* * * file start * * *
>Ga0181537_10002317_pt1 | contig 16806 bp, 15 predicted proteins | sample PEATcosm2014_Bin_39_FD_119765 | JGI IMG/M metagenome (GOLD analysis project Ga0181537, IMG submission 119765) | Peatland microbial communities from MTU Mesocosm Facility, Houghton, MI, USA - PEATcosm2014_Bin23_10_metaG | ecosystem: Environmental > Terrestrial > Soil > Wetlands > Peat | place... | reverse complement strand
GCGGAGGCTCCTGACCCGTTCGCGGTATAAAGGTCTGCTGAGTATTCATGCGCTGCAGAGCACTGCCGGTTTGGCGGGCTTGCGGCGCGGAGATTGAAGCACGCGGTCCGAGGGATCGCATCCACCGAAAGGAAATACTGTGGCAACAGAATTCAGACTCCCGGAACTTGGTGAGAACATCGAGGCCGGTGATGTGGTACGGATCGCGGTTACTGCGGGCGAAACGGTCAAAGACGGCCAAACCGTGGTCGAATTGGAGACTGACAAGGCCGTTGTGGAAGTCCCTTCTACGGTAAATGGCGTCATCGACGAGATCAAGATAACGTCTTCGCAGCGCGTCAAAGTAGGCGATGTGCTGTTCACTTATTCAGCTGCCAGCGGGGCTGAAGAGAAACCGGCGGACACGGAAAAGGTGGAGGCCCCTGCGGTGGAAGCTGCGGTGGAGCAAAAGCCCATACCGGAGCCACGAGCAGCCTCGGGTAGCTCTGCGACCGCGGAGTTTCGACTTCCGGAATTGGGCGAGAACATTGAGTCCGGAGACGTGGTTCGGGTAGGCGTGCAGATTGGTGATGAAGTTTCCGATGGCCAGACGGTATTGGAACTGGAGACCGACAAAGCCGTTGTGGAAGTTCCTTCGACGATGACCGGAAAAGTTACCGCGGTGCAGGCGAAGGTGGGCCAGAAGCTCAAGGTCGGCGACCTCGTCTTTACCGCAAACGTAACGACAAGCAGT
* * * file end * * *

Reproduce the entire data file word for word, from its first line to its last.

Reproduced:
>Ga0181537_10002317_pt1 | contig 16806 bp, 15 predicted proteins | sample PEATcosm2014_Bin_39_FD_119765 | JGI IMG/M metagenome (GOLD analysis project Ga0181537, IMG submission 119765) | Peatland microbial communities from MTU Mesocosm Facility, Houghton, MI, USA - PEATcosm2014_Bin23_10_metaG | ecosystem: Environmental > Terrestrial > Soil > Wetlands > Peat | place... | reverse complement strand
GCGGAGGCTCCTGACCCGTTCGCGGTATAAAGGTCTGCTGAGTATTCATGCGCTGCAGAGCACTGCCGGTTTGGCGGGCTTGCGGCGCGGAGATTGAAGCACGCGGTCCGAGGGATCGCATCCACCGAAAGGAAATACTGTGGCAACAGAATTCAGACTCCCGGAACTTGGTGAGAACATCGAGGCCGGTGATGTGGTACGGATCGCGGTTACTGCGGGCGAAACGGTCAAAGACGGCCAAACCGTGGTCGAATTGGAGACTGACAAGGCCGTTGTGGAAGTCCCTTCTACGGTAAATGGCGTCATCGACGAGATCAAGATAACGTCTTCGCAGCGCGTCAAAGTAGGCGATGTGCTGTTCACTTATTCAGCTGCCAGCGGGGCTGAAGAGAAACCGGCGGACACGGAAAAGGTGGAGGCCCCTGCGGTGGAAGCTGCGGTGGAGCAAAAGCCCATACCGGAGCCACGAGCAGCCTCGGGTAGCTCTGCGACCGCGGAGTTTCGACTTCCGGAATTGGGCGAGAACATTGAGTCCGGAGACGTGGTTCGGGTAGGCGTGCAGATTGGTGATGAAGTTTCCGATGGCCAGACGGTATTGGAACTGGAGACCGACAAAGCCGTTGTGGAAGTTCCTTCGACGATGACCGGAAAAGTTACCGCGGTGCAGGCGAAGGTGGGCCAGAAGCTCAAGGTCGGCGACCTCGTCTTTACCGCAAACGTAACGACAAGCAGT